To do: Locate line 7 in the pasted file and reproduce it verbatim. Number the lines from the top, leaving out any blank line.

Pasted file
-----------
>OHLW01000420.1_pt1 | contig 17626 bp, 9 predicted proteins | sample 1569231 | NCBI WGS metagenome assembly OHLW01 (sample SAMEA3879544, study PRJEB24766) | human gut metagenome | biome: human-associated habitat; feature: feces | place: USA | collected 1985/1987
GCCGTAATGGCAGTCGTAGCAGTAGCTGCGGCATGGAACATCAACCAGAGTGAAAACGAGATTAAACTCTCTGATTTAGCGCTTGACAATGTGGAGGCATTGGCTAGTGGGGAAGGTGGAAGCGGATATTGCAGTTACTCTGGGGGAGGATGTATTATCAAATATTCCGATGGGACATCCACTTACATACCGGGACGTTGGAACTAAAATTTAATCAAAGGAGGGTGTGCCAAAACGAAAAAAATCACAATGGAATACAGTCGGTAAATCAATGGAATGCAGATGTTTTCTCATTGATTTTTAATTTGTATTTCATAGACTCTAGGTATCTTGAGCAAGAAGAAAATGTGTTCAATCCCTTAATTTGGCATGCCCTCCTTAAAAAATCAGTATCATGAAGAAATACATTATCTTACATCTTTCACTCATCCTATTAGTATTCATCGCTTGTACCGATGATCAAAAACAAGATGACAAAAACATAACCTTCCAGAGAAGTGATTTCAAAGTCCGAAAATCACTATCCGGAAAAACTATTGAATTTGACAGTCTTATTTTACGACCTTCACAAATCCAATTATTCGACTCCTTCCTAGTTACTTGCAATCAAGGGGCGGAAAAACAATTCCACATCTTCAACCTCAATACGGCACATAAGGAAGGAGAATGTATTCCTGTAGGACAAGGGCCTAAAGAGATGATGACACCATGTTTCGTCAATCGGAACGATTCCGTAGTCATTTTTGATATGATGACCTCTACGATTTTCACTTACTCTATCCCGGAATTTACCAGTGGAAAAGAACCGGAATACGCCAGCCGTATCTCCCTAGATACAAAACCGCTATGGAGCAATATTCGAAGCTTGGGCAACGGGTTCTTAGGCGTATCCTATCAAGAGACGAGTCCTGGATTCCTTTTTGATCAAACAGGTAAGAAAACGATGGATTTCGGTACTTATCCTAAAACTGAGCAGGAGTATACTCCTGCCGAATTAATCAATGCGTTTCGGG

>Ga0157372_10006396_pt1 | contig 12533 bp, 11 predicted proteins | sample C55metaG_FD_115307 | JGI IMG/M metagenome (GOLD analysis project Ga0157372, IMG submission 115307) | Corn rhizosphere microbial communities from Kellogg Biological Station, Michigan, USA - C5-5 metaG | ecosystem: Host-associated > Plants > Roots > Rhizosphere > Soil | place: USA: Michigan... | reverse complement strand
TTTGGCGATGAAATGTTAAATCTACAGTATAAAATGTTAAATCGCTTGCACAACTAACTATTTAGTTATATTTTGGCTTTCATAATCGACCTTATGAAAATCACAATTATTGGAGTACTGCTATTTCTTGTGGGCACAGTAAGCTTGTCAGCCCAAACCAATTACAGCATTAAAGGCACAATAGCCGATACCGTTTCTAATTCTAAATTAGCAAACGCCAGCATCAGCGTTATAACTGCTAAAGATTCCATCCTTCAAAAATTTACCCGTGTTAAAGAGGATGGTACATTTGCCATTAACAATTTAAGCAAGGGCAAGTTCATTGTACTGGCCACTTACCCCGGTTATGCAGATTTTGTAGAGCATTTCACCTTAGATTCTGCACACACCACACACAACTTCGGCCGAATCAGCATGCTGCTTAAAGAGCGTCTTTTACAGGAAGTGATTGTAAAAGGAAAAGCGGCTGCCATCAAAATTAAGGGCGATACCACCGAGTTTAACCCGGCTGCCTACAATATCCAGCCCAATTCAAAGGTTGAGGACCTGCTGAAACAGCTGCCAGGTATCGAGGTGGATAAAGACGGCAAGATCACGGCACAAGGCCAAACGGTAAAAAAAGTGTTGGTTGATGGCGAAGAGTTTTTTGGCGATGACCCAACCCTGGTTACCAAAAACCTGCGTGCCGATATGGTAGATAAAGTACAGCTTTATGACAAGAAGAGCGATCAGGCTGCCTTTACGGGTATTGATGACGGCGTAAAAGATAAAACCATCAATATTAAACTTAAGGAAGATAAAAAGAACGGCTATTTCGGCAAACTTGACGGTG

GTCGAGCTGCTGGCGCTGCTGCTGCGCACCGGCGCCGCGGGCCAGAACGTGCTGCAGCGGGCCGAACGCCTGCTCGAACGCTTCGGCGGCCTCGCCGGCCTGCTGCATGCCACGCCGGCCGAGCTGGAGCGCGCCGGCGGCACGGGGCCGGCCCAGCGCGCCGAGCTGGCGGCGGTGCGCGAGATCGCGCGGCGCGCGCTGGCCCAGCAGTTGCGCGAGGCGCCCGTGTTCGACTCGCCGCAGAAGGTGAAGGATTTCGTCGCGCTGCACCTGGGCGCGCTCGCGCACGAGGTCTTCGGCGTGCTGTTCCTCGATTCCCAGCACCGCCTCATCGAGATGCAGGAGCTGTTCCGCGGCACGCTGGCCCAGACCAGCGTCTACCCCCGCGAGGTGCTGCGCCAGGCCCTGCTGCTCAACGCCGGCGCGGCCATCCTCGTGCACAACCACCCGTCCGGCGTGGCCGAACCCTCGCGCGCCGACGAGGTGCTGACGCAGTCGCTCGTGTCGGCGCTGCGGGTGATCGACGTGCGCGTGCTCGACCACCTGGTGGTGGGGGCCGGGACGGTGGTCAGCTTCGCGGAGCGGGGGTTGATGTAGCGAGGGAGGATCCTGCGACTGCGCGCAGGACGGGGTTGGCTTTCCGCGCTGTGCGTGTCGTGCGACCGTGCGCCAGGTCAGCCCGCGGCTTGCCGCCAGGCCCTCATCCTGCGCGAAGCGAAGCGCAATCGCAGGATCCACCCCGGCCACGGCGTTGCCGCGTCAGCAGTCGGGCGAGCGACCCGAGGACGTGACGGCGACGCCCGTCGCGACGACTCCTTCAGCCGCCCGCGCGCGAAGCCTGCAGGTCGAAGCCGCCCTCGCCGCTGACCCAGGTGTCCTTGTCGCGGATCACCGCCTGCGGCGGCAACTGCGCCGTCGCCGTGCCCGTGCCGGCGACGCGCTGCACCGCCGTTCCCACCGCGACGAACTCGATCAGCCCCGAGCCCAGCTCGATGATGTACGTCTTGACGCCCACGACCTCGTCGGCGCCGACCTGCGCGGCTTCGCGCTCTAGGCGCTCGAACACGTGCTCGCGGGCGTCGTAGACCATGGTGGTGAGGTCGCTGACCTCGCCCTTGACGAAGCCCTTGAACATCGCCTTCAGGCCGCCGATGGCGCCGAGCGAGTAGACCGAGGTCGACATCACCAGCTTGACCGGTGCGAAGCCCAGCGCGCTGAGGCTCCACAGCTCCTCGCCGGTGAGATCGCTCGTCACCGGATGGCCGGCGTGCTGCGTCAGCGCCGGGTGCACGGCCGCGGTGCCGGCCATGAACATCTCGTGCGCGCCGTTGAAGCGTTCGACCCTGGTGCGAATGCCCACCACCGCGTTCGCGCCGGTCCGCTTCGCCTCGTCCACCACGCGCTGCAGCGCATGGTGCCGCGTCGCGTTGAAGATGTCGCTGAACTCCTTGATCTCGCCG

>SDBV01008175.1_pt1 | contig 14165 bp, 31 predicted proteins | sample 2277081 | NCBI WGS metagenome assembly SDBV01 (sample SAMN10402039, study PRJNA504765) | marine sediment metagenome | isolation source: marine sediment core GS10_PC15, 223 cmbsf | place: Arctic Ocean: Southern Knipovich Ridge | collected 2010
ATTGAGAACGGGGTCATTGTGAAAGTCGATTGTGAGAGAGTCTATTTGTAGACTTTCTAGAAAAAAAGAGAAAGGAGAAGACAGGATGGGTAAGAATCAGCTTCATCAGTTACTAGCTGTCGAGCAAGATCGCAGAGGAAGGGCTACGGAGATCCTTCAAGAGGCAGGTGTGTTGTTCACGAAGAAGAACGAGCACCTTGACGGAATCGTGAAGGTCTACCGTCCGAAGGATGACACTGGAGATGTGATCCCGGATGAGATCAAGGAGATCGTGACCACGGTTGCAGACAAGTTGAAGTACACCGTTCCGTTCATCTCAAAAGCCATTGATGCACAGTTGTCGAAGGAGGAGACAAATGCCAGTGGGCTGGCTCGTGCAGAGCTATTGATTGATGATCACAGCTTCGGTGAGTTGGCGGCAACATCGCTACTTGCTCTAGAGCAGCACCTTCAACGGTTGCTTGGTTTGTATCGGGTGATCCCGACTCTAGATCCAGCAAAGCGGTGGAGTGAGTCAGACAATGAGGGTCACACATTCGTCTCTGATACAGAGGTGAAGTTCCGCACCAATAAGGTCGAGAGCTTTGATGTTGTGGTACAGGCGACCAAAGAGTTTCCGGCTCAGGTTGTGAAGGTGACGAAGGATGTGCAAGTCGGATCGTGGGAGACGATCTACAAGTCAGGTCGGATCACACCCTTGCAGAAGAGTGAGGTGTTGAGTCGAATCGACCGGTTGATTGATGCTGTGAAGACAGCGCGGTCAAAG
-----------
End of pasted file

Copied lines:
ATTGAGAACGGGGTCATTGTGAAAGTCGATTGTGAGAGAGTCTATTTGTAGACTTTCTAGAAAAAAAGAGAAAGGAGAAGACAGGATGGGTAAGAATCAGCTTCATCAGTTACTAGCTGTCGAGCAAGATCGCAGAGGAAGGGCTACGGAGATCCTTCAAGAGGCAGGTGTGTTGTTCACGAAGAAGAACGAGCACCTTGACGGAATCGTGAAGGTCTACCGTCCGAAGGATGACACTGGAGATGTGATCCCGGATGAGATCAAGGAGATCGTGACCACGGTTGCAGACAAGTTGAAGTACACCGTTCCGTTCATCTCAAAAGCCATTGATGCACAGTTGTCGAAGGAGGAGACAAATGCCAGTGGGCTGGCTCGTGCAGAGCTATTGATTGATGATCACAGCTTCGGTGAGTTGGCGGCAACATCGCTACTTGCTCTAGAGCAGCACCTTCAACGGTTGCTTGGTTTGTATCGGGTGATCCCGACTCTAGATCCAGCAAAGCGGTGGAGTGAGTCAGACAATGAGGGTCACACATTCGTCTCTGATACAGAGGTGAAGTTCCGCACCAATAAGGTCGAGAGCTTTGATGTTGTGGTACAGGCGACCAAAGAGTTTCCGGCTCAGGTTGTGAAGGTGACGAAGGATGTGCAAGTCGGATCGTGGGAGACGATCTACAAGTCAGGTCGGATCACACCCTTGCAGAAGAGTGAGGTGTTGAGTCGAATCGACCGGTTGATTGATGCTGTGAAGACAGCGCGGTCAAAG